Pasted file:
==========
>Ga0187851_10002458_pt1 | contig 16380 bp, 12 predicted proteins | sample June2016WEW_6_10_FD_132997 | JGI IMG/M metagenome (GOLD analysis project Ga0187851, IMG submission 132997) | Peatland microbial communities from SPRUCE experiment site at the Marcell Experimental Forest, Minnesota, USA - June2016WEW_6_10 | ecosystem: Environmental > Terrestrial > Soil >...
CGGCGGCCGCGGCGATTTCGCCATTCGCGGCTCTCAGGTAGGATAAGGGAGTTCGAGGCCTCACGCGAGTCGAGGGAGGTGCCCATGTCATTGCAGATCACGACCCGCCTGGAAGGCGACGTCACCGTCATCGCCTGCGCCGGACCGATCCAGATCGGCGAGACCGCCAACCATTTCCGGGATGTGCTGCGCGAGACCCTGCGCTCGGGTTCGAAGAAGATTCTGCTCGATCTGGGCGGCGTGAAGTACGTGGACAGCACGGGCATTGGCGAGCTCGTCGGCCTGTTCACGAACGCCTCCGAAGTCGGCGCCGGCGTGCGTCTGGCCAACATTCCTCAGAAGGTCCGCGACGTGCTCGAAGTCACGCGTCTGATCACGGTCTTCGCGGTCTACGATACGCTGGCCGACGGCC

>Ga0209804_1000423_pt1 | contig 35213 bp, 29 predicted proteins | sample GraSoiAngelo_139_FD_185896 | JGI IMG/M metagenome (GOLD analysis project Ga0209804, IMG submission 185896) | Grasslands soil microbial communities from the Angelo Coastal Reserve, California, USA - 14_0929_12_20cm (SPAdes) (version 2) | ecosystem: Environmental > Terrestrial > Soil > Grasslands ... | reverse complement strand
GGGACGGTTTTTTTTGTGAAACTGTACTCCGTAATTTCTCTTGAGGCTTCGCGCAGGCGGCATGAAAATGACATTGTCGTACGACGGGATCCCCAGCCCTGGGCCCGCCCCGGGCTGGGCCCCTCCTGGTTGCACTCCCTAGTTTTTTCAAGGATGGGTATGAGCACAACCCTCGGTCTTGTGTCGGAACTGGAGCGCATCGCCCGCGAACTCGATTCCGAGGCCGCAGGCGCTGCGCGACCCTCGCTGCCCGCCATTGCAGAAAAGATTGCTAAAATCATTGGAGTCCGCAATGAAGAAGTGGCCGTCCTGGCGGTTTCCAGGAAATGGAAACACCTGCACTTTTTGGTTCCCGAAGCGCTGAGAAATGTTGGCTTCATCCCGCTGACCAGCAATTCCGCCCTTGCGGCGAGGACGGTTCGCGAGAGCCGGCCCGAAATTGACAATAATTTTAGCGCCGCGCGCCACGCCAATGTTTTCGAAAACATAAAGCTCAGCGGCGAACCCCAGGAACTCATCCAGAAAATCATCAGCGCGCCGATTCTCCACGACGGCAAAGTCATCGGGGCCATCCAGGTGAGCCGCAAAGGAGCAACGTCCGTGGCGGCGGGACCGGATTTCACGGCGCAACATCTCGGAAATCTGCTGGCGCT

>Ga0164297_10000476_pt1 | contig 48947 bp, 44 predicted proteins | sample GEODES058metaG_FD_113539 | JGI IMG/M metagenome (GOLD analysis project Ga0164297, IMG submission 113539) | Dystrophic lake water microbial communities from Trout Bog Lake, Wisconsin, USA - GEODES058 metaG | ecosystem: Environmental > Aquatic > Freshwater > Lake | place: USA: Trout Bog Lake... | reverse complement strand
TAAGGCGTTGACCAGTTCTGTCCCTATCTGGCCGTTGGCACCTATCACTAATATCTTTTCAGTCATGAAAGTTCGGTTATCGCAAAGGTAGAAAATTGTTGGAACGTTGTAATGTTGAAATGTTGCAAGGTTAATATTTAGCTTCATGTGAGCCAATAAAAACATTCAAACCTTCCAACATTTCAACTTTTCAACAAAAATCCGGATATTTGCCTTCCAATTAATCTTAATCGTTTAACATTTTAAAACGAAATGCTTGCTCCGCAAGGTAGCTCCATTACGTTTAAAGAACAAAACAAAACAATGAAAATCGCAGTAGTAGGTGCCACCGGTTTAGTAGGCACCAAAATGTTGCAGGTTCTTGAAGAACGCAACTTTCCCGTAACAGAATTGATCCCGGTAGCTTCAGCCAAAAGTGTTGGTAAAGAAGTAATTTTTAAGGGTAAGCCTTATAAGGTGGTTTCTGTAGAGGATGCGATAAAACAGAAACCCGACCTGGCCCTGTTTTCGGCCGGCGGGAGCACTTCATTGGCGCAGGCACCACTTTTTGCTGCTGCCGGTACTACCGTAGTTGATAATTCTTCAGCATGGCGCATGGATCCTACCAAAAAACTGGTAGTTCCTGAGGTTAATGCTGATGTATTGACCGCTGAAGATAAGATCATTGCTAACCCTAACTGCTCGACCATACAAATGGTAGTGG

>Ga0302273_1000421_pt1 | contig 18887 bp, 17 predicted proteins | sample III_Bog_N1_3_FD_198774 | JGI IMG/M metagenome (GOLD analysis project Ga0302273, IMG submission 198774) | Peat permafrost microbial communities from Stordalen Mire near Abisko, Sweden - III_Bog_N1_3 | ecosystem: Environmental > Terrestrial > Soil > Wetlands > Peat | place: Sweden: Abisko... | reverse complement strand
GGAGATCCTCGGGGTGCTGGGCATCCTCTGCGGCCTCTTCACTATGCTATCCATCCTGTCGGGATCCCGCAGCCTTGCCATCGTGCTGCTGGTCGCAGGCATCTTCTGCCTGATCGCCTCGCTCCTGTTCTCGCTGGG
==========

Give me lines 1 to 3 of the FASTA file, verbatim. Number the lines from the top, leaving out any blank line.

>Ga0187851_10002458_pt1 | contig 16380 bp, 12 predicted proteins | sample June2016WEW_6_10_FD_132997 | JGI IMG/M metagenome (GOLD analysis project Ga0187851, IMG submission 132997) | Peatland microbial communities from SPRUCE experiment site at the Marcell Experimental Forest, Minnesota, USA - June2016WEW_6_10 | ecosystem: Environmental > Terrestrial > Soil >...
CGGCGGCCGCGGCGATTTCGCCATTCGCGGCTCTCAGGTAGGATAAGGGAGTTCGAGGCCTCACGCGAGTCGAGGGAGGTGCCCATGTCATTGCAGATCACGACCCGCCTGGAAGGCGACGTCACCGTCATCGCCTGCGCCGGACCGATCCAGATCGGCGAGACCGCCAACCATTTCCGGGATGTGCTGCGCGAGACCCTGCGCTCGGGTTCGAAGAAGATTCTGCTCGATCTGGGCGGCGTGAAGTACGTGGACAGCACGGGCATTGGCGAGCTCGTCGGCCTGTTCACGAACGCCTCCGAAGTCGGCGCCGGCGTGCGTCTGGCCAACATTCCTCAGAAGGTCCGCGACGTGCTCGAAGTCACGCGTCTGATCACGGTCTTCGCGGTCTACGATACGCTGGCCGACGGCC

>Ga0209804_1000423_pt1 | contig 35213 bp, 29 predicted proteins | sample GraSoiAngelo_139_FD_185896 | JGI IMG/M metagenome (GOLD analysis project Ga0209804, IMG submission 185896) | Grasslands soil microbial communities from the Angelo Coastal Reserve, California, USA - 14_0929_12_20cm (SPAdes) (version 2) | ecosystem: Environmental > Terrestrial > Soil > Grasslands ... | reverse complement strand